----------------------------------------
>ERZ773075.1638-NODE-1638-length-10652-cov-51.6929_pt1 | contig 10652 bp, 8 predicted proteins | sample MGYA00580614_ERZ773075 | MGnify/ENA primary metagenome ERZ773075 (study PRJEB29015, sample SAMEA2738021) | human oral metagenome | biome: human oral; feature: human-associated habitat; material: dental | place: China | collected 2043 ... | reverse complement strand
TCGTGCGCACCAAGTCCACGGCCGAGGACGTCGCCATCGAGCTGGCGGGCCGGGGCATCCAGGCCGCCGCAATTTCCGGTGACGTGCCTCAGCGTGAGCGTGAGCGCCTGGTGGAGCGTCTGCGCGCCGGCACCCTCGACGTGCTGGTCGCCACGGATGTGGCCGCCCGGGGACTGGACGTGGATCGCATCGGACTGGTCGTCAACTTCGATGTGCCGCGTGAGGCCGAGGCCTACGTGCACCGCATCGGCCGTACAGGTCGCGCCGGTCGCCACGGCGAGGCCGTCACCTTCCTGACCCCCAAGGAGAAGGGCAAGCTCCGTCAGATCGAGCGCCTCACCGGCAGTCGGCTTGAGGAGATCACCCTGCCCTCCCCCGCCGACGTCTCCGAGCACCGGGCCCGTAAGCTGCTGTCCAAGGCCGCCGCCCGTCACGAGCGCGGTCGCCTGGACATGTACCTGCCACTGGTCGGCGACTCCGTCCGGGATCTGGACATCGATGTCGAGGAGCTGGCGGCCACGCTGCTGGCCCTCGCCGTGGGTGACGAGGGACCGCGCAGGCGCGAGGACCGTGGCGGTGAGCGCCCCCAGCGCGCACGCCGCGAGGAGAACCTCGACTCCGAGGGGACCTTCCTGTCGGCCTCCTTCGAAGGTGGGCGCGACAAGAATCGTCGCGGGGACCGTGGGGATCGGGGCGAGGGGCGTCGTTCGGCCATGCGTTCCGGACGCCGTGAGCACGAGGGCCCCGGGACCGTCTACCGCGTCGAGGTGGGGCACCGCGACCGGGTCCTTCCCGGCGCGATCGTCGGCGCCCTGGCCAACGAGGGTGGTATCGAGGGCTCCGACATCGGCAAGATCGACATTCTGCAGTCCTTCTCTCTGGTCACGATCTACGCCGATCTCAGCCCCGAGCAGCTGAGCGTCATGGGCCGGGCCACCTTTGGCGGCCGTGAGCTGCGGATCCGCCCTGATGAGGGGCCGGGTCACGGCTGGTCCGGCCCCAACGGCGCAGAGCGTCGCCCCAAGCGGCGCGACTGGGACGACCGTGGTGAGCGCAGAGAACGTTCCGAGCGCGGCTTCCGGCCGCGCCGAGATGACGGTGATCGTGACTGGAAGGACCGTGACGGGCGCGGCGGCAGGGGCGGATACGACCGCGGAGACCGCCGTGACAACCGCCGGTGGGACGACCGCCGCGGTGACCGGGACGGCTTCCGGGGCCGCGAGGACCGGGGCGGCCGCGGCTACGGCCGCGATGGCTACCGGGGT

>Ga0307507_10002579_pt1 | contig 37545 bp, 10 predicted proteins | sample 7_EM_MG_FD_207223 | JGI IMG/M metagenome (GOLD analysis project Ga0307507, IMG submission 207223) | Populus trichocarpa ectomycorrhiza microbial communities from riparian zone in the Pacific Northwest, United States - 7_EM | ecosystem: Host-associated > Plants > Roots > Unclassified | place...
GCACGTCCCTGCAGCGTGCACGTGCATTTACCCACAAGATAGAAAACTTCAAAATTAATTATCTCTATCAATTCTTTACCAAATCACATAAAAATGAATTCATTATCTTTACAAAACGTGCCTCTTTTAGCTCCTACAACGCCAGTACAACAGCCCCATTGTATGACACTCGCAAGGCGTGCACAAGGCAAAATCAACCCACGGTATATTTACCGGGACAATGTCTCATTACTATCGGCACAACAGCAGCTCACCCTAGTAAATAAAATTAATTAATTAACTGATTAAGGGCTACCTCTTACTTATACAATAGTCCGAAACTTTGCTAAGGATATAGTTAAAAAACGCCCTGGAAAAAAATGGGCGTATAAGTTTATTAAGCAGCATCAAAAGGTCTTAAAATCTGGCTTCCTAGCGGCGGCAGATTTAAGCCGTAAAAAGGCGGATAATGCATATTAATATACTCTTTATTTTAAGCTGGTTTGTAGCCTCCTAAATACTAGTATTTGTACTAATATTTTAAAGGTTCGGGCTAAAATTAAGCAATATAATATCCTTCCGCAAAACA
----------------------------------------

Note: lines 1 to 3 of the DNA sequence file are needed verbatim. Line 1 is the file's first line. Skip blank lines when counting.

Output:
>ERZ773075.1638-NODE-1638-length-10652-cov-51.6929_pt1 | contig 10652 bp, 8 predicted proteins | sample MGYA00580614_ERZ773075 | MGnify/ENA primary metagenome ERZ773075 (study PRJEB29015, sample SAMEA2738021) | human oral metagenome | biome: human oral; feature: human-associated habitat; material: dental | place: China | collected 2043 ... | reverse complement strand
TCGTGCGCACCAAGTCCACGGCCGAGGACGTCGCCATCGAGCTGGCGGGCCGGGGCATCCAGGCCGCCGCAATTTCCGGTGACGTGCCTCAGCGTGAGCGTGAGCGCCTGGTGGAGCGTCTGCGCGCCGGCACCCTCGACGTGCTGGTCGCCACGGATGTGGCCGCCCGGGGACTGGACGTGGATCGCATCGGACTGGTCGTCAACTTCGATGTGCCGCGTGAGGCCGAGGCCTACGTGCACCGCATCGGCCGTACAGGTCGCGCCGGTCGCCACGGCGAGGCCGTCACCTTCCTGACCCCCAAGGAGAAGGGCAAGCTCCGTCAGATCGAGCGCCTCACCGGCAGTCGGCTTGAGGAGATCACCCTGCCCTCCCCCGCCGACGTCTCCGAGCACCGGGCCCGTAAGCTGCTGTCCAAGGCCGCCGCCCGTCACGAGCGCGGTCGCCTGGACATGTACCTGCCACTGGTCGGCGACTCCGTCCGGGATCTGGACATCGATGTCGAGGAGCTGGCGGCCACGCTGCTGGCCCTCGCCGTGGGTGACGAGGGACCGCGCAGGCGCGAGGACCGTGGCGGTGAGCGCCCCCAGCGCGCACGCCGCGAGGAGAACCTCGACTCCGAGGGGACCTTCCTGTCGGCCTCCTTCGAAGGTGGGCGCGACAAGAATCGTCGCGGGGACCGTGGGGATCGGGGCGAGGGGCGTCGTTCGGCCATGCGTTCCGGACGCCGTGAGCACGAGGGCCCCGGGACCGTCTACCGCGTCGAGGTGGGGCACCGCGACCGGGTCCTTCCCGGCGCGATCGTCGGCGCCCTGGCCAACGAGGGTGGTATCGAGGGCTCCGACATCGGCAAGATCGACATTCTGCAGTCCTTCTCTCTGGTCACGATCTACGCCGATCTCAGCCCCGAGCAGCTGAGCGTCATGGGCCGGGCCACCTTTGGCGGCCGTGAGCTGCGGATCCGCCCTGATGAGGGGCCGGGTCACGGCTGGTCCGGCCCCAACGGCGCAGAGCGTCGCCCCAAGCGGCGCGACTGGGACGACCGTGGTGAGCGCAGAGAACGTTCCGAGCGCGGCTTCCGGCCGCGCCGAGATGACGGTGATCGTGACTGGAAGGACCGTGACGGGCGCGGCGGCAGGGGCGGATACGACCGCGGAGACCGCCGTGACAACCGCCGGTGGGACGACCGCCGCGGTGACCGGGACGGCTTCCGGGGCCGCGAGGACCGGGGCGGCCGCGGCTACGGCCGCGATGGCTACCGGGGT

>Ga0307507_10002579_pt1 | contig 37545 bp, 10 predicted proteins | sample 7_EM_MG_FD_207223 | JGI IMG/M metagenome (GOLD analysis project Ga0307507, IMG submission 207223) | Populus trichocarpa ectomycorrhiza microbial communities from riparian zone in the Pacific Northwest, United States - 7_EM | ecosystem: Host-associated > Plants > Roots > Unclassified | place...